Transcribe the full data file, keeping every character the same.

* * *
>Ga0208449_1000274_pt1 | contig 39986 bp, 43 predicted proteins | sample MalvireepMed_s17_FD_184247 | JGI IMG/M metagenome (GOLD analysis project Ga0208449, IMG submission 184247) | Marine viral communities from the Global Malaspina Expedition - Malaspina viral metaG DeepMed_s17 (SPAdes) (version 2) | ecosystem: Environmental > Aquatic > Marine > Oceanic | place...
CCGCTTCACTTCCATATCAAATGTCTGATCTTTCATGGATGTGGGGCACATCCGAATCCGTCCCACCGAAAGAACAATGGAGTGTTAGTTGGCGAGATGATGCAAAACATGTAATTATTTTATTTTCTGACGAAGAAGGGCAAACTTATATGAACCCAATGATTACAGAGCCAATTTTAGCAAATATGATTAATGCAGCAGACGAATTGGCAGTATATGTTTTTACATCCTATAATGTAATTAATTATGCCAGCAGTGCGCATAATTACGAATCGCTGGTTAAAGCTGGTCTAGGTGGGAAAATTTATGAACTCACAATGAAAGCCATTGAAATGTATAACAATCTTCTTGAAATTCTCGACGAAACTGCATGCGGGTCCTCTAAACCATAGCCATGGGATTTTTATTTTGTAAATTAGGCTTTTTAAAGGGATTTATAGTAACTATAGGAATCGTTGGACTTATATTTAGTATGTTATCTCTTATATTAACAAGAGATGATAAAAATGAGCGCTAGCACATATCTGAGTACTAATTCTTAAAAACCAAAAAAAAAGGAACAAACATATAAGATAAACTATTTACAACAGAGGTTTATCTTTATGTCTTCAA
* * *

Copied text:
>Ga0208449_1000274_pt1 | contig 39986 bp, 43 predicted proteins | sample MalvireepMed_s17_FD_184247 | JGI IMG/M metagenome (GOLD analysis project Ga0208449, IMG submission 184247) | Marine viral communities from the Global Malaspina Expedition - Malaspina viral metaG DeepMed_s17 (SPAdes) (version 2) | ecosystem: Environmental > Aquatic > Marine > Oceanic | place...
CCGCTTCACTTCCATATCAAATGTCTGATCTTTCATGGATGTGGGGCACATCCGAATCCGTCCCACCGAAAGAACAATGGAGTGTTAGTTGGCGAGATGATGCAAAACATGTAATTATTTTATTTTCTGACGAAGAAGGGCAAACTTATATGAACCCAATGATTACAGAGCCAATTTTAGCAAATATGATTAATGCAGCAGACGAATTGGCAGTATATGTTTTTACATCCTATAATGTAATTAATTATGCCAGCAGTGCGCATAATTACGAATCGCTGGTTAAAGCTGGTCTAGGTGGGAAAATTTATGAACTCACAATGAAAGCCATTGAAATGTATAACAATCTTCTTGAAATTCTCGACGAAACTGCATGCGGGTCCTCTAAACCATAGCCATGGGATTTTTATTTTGTAAATTAGGCTTTTTAAAGGGATTTATAGTAACTATAGGAATCGTTGGACTTATATTTAGTATGTTATCTCTTATATTAACAAGAGATGATAAAAATGAGCGCTAGCACATATCTGAGTACTAATTCTTAAAAACCAAAAAAAAAGGAACAAACATATAAGATAAACTATTTACAACAGAGGTTTATCTTTATGTCTTCAA